• A controlled trial of sildenafil (a PDE-5 inhibitor) in advanced IPF (STEP-IPF trial) reported no effect on the 1° outcome of significant increase in 6min walk distance, although small, but significant, improvements in 2° outcomes (oxygenation, gas transfer, degree of dyspnoea, and QoL) were noted in the sildenafil group; trials are ongoing
• Silent GORD appears to be common in IPF, and episodes of micro-aspiration may drive lung fibrosis; clinical trials of treatment of asymptomatic GORD are in progress
• Treatment with the tyrosine kinase inhibitor BIBF 1120 (which targets growth factor receptors involved in lung fibrosis) in a phase 2 trial was associated with a reduced frequency of acute exacerbations and a trend towards a reduction in the decline of FVC; a phase 3 clinical trial is in progress
• A small single-centre study of thalidomide reported an improvement in cough and respiratory QoL in patients with IPF; a larger trial is awaited
• A trial of co-trimoxazole reported no effect on lung function but a possible mortality benefit, which may be partly explained by attenuation of increased mortality related to immunosuppression; side effects were common, particularly nausea and rash
• Trials of the CCL2-specific monoclonal antibody CNTO 888 are underway
• Stem cell therapy aimed at repairing lungs injured by fibrosis is an area of future research.
The term NSIP is a description of a histological pattern, rather than a specific clinical entity. This form of IIP is particularly poorly understood, and the histological pattern of NSIP probably encompasses several distinct clinical/radiological conditions—indeed, a proposed subclassification divides NSIP into three clinicoradiological syndromes: NSIP with an IPF-like profile/overlap (NSIP/IPF), NSIP with an organizing pneumonia profile (NSIP/OP), and NSIP with a hypersensitivity profile (NSIP/HP). The clinical utility of this subclassification is uncertain. Patients with NSIP on lung biopsy have a generally better prognosis and greater response to steroids when compared with patients with IPF. NSIP may be idiopathic or occur in association with other systemic conditions, most notably connective tissue diseases.
Typically affects younger patients than IPF, with age of onset 40–50y. May rarely affect children.
• Connective tissue disease (NSIP may be the first manifestation of disease)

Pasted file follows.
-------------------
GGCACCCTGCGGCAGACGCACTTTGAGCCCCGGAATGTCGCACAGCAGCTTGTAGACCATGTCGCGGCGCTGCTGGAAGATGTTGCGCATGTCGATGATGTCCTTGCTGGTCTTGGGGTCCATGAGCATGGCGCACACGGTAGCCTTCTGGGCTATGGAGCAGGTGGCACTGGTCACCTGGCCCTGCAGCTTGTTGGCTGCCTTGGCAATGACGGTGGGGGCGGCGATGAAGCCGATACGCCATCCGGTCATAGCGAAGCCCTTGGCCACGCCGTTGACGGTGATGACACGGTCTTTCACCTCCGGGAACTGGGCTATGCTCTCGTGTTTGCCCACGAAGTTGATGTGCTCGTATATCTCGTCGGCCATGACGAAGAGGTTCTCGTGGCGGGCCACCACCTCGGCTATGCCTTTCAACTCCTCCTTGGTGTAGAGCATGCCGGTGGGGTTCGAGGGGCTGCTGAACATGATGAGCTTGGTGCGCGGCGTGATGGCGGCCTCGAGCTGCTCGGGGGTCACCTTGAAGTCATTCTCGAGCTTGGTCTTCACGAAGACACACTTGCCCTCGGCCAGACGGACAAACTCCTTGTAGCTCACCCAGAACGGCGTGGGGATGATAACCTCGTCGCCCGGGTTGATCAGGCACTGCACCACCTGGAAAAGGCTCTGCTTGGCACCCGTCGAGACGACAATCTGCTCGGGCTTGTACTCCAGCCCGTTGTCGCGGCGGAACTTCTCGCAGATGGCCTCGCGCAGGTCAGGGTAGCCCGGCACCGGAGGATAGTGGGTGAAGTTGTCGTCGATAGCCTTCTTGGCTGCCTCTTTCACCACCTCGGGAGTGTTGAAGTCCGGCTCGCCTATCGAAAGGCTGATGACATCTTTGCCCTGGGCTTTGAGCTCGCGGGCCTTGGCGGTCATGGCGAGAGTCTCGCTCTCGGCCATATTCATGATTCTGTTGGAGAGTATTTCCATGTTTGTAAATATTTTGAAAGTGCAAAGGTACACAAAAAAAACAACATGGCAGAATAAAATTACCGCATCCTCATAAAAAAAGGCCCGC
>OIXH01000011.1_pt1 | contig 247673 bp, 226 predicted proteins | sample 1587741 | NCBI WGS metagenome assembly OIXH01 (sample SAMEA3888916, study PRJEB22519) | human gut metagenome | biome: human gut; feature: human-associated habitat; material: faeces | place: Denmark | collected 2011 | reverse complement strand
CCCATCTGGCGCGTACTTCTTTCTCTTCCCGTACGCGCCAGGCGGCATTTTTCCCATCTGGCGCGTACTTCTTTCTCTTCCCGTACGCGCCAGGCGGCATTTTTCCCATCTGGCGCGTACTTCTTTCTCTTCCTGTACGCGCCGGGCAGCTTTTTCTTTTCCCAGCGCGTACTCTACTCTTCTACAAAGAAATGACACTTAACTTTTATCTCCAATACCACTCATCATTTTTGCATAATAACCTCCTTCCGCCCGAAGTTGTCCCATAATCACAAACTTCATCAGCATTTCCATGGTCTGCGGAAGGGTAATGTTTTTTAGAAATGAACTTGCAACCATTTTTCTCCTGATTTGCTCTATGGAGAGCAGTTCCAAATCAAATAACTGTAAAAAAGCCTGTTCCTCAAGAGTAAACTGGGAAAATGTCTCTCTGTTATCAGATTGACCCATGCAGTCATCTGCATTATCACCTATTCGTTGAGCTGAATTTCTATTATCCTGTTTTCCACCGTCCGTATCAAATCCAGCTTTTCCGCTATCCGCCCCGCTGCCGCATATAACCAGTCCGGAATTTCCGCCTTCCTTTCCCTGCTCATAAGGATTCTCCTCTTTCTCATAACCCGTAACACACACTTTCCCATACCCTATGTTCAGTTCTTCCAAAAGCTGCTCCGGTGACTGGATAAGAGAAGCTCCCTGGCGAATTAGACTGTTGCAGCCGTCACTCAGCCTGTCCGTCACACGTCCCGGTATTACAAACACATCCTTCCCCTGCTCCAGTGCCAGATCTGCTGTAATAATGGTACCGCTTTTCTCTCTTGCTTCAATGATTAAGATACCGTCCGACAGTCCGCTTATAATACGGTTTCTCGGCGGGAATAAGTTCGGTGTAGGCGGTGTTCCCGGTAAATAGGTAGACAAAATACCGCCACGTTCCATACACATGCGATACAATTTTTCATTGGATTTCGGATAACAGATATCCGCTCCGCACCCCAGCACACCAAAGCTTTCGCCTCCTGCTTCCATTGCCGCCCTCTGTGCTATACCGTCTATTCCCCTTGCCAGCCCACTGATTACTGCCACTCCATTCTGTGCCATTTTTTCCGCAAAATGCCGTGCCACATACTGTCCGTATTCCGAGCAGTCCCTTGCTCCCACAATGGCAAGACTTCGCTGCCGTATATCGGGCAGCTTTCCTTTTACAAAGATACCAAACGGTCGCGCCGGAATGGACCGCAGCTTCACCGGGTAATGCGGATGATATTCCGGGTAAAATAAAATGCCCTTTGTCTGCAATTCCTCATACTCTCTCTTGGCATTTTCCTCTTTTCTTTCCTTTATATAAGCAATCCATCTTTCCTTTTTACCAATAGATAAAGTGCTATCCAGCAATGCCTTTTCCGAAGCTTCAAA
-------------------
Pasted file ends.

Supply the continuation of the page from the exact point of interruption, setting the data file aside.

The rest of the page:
• Immunodeficiency (including HIV, post-bone marrow transplant, chemotherapy).
There are few specific clinical features that help distinguish NSIP from other IIPs. Described features include:
• Breathlessness, cough
• Weight loss is common
• Onset gradual or subacute; typical symptom duration before diagnosis varies 0.5–3y
• Crackles at lung bases, later more extensive
• Clubbing in a small proportion of patients.
• HRCT frequently shows ground-glass change, often in a basal distribution, with or without reticulation and traction bronchiectasis. The appearance is usually more confluent and homogeneous than the patchy heterogeneous distribution seen in IPF. Honeycombing is rare
• PFTs Typically restrictive pattern, but impaired gas transfer in only 50%. Desaturation on exertion is common
• BAL Lymphocytosis common
• Lung biopsy is often required
• Investigations to exclude underlying disease (see under Causes/associations).
Variable, ranging from a predominantly ‘cellular’ pattern (mild to moderate interstitial inflammation, no fibrosis) to a ‘fibrotic’ pattern (interstitial fibrosis, more homogeneous appearance than in UIP and lack of fibroblastic foci or honeycombing; lung architecture may be relatively preserved). NSIP may be subclassified, based on the relative proportions of inflammation and fibrosis: NSIP 1 (primarily inflammation, termed ‘cellular’), NSIP 2 (inflammation and fibrosis), and NSIP 3 (primarily fibrosis). Features of both NSIP and UIP are sometimes seen on biopsies from the same individual—in such cases, the diagnosis is considered to be IPF (indicating a poor prognosis).
Clinical and HRCT features are non-specific, and surgical lung biopsy is often required for diagnosis. An exception is NSIP in the setting of connective tissue disease, when histological confirmation is not usually required. Biopsy evidence of NSIP should be interpreted in the context of clinical and radiological findings, using a multidisciplinary approach in order to assign to the ‘best fit’ NSIP syndrome (NSIP/IPF, NSIP/OP, or NSIP/HP).
Treatment is with corticosteroids, with a typical prednisolone dose of 0.5mg/kg. Consider routine use of bisphosphonate, PPI, and co-trimoxazole prophylaxis (960mg three times/week) against PCP. As with IPF, disease progression and response to treatment are best assessed by serial measurements of FVC and TLCO, with absolute changes of 10–15% or more considered significant. Additional immunosuppressive treatments may be considered in patients who fail to respond to corticosteroids alone.